The sisters can do it by themselves. By A. Vilanculos

    The buzz in Mozambique during the recent elections was not the TV debate among presidential candidates debate (there is none) or their programs  (all vague).

    What had tongues wagging was citizen’s journalism, dispatches by ordinary folk about electoral irregularities from the Rovuma to the Maputo rivers.

    Good stuff: government cars illegally used for campaigning, with cellphone pics of their registration plates (until officials wised up and started covering up plates and ministry logos with party posters). Reports of youth tearing downs other party’s posters, fistfights, intimidation, and police lack of impartiality.  More »

    A spiritual gift

    23 Nov 2009

    Patriarchal in all senses. By M. Sayagues

    Patriarchal in all senses. By M. Sayagues

    What drives a 17-year-old girl to enter a monastery? Today she is 30, and still happy about her choice. Her eyes sparkle and her laughter comes easy. She exudes peace.

    I will call her Gabra (gift, in Amharic), for our conversation was private. I met her at a monastery near Lalibela, the mystical city of rock-hewn churches in northern Ethiopia.

    Monastic life has a long tradition and prestige in the Ethiopian Orthodox Church. The oldest monastery dates from the 6th century. A monastic renaissance between the 13th and 16th century brought great moral and political authority to clergy.

    Custodians of tradition

    Custodians of tradition

    Gabra’s rock-hewn monastery dates from the 12th century. Her room is excavated in the pink tufa rock. Two built-in-the-rock platforms, covered with a thin mattress, do as couch and bed. An old cupboard holds a few plates and cooking utensils, three of the long green robes worn by Ethiopian peasants, the white headscarves that nuns wear, and two pairs of sandals.

    More »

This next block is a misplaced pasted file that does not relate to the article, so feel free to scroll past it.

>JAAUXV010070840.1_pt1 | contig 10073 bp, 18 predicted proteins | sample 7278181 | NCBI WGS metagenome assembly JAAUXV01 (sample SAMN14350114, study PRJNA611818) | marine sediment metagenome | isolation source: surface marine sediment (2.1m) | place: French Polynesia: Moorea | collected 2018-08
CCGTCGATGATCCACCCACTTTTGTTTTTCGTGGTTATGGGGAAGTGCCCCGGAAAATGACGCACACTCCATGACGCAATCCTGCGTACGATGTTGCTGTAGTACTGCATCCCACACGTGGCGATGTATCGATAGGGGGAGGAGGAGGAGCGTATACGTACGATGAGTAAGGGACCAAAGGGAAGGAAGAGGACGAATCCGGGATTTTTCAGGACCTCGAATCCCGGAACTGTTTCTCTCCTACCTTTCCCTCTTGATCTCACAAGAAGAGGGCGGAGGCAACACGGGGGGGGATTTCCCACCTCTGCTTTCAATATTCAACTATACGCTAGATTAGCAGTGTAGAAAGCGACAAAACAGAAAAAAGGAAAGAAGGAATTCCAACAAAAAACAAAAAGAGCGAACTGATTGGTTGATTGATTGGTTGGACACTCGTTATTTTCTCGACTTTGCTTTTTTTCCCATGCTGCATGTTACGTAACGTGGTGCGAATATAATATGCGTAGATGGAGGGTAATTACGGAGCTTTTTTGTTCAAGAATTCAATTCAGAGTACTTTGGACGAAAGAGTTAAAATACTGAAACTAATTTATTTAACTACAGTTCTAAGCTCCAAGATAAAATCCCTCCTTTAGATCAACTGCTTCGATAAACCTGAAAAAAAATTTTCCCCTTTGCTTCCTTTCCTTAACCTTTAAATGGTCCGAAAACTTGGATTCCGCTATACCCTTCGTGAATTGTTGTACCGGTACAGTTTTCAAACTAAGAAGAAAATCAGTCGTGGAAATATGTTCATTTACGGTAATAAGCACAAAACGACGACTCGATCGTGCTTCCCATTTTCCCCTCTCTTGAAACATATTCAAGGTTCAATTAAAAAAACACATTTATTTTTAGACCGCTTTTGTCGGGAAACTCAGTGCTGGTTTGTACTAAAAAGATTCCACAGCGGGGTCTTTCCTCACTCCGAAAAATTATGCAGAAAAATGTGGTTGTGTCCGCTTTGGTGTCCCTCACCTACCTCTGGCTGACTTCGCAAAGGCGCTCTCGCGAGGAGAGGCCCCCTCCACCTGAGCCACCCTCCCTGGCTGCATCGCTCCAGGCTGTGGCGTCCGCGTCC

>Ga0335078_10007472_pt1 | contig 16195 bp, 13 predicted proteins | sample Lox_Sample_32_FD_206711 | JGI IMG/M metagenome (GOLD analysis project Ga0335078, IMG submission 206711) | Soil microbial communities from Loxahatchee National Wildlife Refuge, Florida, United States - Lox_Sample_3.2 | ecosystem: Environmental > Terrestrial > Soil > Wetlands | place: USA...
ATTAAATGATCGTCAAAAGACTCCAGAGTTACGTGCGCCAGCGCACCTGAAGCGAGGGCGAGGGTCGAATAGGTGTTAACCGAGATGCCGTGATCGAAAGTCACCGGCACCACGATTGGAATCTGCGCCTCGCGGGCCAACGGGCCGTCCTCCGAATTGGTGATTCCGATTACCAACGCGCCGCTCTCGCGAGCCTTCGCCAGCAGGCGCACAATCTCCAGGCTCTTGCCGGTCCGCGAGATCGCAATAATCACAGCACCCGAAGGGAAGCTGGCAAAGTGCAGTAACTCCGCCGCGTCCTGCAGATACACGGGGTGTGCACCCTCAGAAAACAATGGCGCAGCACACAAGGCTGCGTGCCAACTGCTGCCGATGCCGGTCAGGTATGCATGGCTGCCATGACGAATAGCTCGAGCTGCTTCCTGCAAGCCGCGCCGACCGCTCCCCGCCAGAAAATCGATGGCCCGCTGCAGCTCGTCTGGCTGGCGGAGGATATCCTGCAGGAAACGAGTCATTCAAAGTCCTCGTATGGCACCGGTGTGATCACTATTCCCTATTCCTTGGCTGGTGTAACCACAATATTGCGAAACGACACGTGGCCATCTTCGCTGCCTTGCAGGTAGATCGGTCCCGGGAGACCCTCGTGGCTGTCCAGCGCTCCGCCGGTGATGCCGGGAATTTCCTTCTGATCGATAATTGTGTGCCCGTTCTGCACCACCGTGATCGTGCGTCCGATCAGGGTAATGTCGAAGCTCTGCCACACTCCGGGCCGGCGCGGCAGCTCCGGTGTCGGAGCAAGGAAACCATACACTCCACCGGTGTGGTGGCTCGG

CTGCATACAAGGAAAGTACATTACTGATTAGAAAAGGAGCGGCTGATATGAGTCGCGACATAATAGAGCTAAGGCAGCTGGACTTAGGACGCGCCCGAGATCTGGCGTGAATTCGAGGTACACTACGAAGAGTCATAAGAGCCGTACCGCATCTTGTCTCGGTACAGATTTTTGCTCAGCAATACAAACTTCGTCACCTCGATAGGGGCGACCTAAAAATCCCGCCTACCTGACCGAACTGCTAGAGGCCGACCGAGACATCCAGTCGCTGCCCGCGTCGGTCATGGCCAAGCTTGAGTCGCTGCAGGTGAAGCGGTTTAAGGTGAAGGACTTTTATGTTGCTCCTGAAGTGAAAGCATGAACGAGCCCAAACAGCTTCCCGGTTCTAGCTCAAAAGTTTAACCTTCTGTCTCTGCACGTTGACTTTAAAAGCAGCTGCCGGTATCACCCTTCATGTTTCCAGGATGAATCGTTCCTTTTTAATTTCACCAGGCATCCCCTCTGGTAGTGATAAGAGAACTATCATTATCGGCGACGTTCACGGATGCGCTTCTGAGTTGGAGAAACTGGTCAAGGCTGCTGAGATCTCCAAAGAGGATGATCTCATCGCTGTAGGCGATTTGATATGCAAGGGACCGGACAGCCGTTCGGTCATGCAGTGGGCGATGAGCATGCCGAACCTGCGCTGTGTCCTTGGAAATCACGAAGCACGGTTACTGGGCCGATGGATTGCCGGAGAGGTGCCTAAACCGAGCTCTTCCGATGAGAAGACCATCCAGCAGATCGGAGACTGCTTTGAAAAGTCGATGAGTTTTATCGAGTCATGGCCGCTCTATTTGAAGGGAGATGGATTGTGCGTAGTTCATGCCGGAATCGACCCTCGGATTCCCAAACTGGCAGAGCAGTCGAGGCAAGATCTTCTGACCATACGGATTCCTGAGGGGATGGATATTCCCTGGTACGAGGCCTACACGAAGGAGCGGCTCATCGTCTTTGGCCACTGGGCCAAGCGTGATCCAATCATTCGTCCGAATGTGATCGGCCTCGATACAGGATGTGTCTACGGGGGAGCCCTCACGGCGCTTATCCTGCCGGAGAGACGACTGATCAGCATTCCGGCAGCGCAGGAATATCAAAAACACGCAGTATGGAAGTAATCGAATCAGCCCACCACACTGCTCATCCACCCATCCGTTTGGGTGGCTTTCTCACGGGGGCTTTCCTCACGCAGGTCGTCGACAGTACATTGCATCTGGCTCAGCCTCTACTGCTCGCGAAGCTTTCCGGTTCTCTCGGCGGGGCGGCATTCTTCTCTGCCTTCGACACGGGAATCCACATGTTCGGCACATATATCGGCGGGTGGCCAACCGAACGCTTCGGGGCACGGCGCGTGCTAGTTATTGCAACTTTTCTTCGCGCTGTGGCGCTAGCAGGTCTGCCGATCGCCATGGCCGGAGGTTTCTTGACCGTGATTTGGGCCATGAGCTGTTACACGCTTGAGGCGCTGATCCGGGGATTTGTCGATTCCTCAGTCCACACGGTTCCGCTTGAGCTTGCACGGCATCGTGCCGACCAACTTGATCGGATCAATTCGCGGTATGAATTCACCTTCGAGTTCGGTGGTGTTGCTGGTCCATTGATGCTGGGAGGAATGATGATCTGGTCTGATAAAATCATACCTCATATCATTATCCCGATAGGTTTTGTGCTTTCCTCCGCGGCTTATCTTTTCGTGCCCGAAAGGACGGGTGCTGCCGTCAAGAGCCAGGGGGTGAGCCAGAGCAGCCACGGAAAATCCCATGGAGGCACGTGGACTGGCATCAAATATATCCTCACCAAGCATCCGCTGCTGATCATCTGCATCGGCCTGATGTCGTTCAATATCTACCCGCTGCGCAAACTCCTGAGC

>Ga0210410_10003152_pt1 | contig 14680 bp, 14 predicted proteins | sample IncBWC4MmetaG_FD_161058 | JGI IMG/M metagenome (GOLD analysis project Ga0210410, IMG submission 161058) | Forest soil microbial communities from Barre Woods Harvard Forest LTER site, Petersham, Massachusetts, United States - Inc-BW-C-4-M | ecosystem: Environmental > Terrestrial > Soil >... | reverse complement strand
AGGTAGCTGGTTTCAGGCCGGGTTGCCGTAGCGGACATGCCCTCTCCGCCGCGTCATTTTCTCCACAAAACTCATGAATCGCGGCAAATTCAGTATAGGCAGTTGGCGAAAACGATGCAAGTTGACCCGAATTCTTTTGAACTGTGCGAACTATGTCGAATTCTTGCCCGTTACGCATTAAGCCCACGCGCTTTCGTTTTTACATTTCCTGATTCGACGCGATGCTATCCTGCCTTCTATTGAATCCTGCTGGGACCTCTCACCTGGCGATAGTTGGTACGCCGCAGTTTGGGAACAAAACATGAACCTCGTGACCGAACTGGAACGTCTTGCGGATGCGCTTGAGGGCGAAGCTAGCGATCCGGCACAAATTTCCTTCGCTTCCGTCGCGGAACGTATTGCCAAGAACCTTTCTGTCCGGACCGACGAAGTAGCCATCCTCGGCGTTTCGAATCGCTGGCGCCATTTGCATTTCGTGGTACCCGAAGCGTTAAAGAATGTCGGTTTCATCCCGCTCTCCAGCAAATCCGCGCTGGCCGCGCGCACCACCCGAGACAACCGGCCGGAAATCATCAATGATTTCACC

Family health managers

    20 Nov 2009

    Women are the agents of family health in Ethiopia. By M. Sayagues

    Women manage family health in Ethiopia.

    ...on top of all their other duties. By M. Sayagues

    Pics by M. Sayagues

    Children’s health and the invisible Ethiopian men

    17 Nov 2009

    Guest posting by Gifti Nadi. After ten years with the International Women in Media Foundation in Washington DC, she is back in her home country, Ethiopia.

    By Gifti Nadi

    By Gifti Nadi

    This was not an ordinary polio vaccination day for the children of Babile and Kombolcha, small towns about 500 km East of Addis Ababa.  Ferenjis (foreigners in Amharic) had arrived!

    About 100 Rotarians from the USA and Canada paid their way to Harar and Dire Dawa in Eastern Ethiopia to join local health workers in a massive drive to vaccinate 11.5 million children under five nationwide.

    In recent years, 24 cases of polio have been detected in Ethiopia, likely coming from Sudan, says the World Health Organisation.

    We travelled in small groups to the towns nestled against the backdrop of stunning mountains. We went door to door and were warmly welcomed by the primarily Muslim, Oromo and Somali families. More »

    Being male was the cameraman’s bad luck

    03 Nov 2009

    Guest blogger: Suad Hamada, IPS correspondent in Bahrain

    Shall we talk about it?

    Shall we talk about it?

    A Saudi woman journalist escaped punishment last week but her cameraman wasn’t so lucky.

    Rozana Al-Yami, 22, was pardoned by Saudi Arabia’s King Abdullah after the court sentenced her to 60 lashes for her work at the talk show  Red Line in LBC, a Lebanese satellite TV.

    She made international news. He didn’t. No one mentioned that he has to serve a two-month jail term.  His name remains anonymous  in press reports.

    Some would call this positive discrimination in favour of women but to me iit s a general bias. Women have been striving all over the world for equality,  not favoritism. More »